Researchers have found that young people in liberal states consume more cannabis but have lower rates of cannabis dependency compared to those in conservative states, according to The Verge.
The study was conducted by Columbia University’s School of Public Health and published in the International Journal of Drug Policy. Researchers did an analysis of data from the National Survey on Drug Use and Health and cross-referenced that data with measurements of a state’s political climate such as gun policy, stance on government assistance programs, abortion, and other political leanings.
The findings were shown to be true whether or not a state had any sort of legal cannabis for people in the 18-25 age bracket. Across the nation, cannabis consumption is rising and rates of “cannabis use disorder” are decreasing; in liberal states, however, the rates of consumption are up even more and the rates of cannabis use disorder are also up more, compared to states ranked more conservative.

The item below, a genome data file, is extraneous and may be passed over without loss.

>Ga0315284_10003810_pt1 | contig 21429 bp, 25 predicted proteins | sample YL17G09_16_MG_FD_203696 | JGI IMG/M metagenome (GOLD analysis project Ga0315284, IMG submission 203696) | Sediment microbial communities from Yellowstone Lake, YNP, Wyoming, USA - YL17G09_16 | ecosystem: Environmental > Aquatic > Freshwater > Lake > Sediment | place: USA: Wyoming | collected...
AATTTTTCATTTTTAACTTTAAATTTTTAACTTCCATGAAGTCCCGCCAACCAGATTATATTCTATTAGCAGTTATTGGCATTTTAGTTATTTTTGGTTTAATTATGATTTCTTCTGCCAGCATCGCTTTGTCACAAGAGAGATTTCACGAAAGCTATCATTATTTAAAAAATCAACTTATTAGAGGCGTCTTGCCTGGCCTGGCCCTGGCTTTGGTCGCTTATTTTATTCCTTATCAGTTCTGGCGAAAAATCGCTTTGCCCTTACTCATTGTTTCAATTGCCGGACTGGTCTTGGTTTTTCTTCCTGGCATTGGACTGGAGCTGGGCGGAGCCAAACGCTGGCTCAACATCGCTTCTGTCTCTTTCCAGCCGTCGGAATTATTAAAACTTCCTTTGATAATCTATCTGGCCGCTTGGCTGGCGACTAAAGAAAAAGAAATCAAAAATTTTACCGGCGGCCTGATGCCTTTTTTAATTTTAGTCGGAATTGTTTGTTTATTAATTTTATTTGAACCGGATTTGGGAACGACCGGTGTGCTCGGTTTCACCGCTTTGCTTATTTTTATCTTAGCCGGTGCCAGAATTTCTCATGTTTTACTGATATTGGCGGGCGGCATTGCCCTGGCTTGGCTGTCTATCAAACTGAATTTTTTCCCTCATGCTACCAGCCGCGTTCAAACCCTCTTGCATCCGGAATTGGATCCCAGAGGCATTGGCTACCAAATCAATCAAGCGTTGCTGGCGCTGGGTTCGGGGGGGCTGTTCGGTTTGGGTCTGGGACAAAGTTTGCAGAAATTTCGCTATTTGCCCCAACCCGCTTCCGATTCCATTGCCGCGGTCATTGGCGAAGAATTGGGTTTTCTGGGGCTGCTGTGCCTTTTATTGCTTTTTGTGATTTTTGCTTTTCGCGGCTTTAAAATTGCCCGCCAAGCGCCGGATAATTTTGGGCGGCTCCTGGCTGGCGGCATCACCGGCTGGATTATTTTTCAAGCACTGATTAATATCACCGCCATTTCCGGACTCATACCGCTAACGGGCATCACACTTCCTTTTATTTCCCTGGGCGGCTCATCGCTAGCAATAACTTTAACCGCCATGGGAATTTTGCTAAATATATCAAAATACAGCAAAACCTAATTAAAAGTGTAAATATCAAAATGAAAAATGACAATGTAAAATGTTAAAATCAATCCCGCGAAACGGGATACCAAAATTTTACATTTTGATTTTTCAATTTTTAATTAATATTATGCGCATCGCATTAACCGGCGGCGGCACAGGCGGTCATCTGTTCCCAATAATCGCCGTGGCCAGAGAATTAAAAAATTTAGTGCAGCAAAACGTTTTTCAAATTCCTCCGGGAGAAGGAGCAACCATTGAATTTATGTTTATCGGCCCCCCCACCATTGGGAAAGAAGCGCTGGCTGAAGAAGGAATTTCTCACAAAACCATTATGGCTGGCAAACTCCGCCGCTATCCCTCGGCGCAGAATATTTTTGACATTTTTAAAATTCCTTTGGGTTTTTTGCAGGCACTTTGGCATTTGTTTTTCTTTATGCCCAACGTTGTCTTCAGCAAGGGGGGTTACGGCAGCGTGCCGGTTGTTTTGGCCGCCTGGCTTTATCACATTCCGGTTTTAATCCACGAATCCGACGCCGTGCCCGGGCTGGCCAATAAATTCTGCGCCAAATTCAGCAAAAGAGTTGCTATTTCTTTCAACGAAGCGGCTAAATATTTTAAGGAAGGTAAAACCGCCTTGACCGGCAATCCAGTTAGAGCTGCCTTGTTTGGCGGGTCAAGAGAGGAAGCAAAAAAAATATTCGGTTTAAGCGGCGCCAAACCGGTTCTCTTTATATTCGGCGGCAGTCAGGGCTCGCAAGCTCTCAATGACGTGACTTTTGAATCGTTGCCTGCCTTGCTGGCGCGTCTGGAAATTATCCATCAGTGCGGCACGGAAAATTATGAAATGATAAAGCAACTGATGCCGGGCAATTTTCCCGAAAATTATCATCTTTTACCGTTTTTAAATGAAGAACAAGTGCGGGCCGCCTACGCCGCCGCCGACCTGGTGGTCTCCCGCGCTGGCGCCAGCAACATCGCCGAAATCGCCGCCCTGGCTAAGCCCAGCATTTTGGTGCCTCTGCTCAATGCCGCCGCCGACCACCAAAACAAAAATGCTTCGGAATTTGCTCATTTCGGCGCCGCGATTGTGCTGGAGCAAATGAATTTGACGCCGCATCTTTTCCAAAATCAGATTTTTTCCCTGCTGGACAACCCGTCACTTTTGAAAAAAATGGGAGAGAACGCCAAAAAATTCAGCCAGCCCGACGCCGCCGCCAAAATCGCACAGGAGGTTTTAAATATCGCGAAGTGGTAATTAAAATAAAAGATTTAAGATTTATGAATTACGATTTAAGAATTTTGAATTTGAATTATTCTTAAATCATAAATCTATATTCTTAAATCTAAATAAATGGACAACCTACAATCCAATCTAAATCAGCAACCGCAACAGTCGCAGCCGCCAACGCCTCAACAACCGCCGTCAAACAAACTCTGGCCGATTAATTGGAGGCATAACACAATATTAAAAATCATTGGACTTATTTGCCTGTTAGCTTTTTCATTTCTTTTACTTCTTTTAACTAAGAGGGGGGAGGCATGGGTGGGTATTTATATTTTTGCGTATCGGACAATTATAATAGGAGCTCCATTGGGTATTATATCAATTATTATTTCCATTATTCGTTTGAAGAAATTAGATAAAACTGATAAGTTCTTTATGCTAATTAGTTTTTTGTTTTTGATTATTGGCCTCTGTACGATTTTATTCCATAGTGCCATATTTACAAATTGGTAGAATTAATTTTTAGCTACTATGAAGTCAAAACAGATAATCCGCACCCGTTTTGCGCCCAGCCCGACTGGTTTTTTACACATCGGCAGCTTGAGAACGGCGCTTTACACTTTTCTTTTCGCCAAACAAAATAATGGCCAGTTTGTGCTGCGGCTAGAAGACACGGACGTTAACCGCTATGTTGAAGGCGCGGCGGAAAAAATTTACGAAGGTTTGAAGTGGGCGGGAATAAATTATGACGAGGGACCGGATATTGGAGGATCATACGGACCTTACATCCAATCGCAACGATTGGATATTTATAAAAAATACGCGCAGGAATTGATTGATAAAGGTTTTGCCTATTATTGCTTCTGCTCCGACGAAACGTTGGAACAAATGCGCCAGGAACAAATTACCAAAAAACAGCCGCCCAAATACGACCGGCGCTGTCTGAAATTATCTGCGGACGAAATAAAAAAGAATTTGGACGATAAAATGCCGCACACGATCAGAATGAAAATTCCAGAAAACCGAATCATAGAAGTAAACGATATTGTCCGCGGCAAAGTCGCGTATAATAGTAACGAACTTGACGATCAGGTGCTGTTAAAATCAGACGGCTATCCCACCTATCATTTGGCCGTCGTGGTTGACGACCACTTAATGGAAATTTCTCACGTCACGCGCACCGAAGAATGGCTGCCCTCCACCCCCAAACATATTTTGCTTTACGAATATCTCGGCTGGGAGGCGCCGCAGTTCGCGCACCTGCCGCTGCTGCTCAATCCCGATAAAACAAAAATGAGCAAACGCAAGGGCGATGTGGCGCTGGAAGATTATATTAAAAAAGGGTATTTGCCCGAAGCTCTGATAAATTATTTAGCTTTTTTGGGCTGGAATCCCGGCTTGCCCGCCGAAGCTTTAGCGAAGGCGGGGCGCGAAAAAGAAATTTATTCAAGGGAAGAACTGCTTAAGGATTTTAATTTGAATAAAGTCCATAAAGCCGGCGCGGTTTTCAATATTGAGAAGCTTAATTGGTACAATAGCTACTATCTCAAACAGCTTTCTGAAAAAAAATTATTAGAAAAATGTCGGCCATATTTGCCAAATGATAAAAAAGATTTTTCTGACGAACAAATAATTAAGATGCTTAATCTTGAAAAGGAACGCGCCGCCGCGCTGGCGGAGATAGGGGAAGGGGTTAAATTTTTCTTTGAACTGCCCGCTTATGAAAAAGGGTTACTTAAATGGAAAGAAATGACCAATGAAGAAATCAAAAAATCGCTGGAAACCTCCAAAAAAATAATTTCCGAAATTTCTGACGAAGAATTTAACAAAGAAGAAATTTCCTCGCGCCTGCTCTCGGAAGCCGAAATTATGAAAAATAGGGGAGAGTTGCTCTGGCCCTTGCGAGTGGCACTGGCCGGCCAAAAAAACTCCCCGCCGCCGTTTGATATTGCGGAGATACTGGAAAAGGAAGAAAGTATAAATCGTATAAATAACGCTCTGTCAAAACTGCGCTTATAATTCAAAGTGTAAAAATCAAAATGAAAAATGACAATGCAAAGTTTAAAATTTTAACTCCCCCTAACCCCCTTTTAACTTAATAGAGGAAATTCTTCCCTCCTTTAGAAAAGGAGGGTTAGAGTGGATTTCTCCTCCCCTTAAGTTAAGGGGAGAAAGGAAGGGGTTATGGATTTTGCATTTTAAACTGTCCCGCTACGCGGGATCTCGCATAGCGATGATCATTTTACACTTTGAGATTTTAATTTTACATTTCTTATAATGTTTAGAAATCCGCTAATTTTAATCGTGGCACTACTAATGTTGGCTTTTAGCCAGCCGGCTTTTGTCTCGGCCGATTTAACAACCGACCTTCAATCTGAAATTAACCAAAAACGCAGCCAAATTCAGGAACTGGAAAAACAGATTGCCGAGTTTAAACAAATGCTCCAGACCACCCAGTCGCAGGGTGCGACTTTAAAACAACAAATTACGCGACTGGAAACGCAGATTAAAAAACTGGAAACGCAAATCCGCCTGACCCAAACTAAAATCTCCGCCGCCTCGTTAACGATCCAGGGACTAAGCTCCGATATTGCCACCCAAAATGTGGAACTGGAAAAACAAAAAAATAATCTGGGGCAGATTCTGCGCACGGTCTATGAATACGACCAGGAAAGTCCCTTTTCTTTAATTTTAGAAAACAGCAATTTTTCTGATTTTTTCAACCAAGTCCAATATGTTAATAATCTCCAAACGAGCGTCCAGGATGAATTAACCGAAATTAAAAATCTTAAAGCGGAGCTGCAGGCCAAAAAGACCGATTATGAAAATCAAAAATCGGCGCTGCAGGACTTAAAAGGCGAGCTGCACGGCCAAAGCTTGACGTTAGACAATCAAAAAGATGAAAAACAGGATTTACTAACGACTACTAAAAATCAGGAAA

Researchers aren’t sure why this pattern is happening and the results are a purely statistical correlation at this time. It’s believed that the differences aren’t attributed to any one political stance or policy, but rather the entire political climate in the state, which can involve many factors.
Study author Morgan Philbin said the next goal is to isolate which policies seem to be making the most impact and creating these outcomes.
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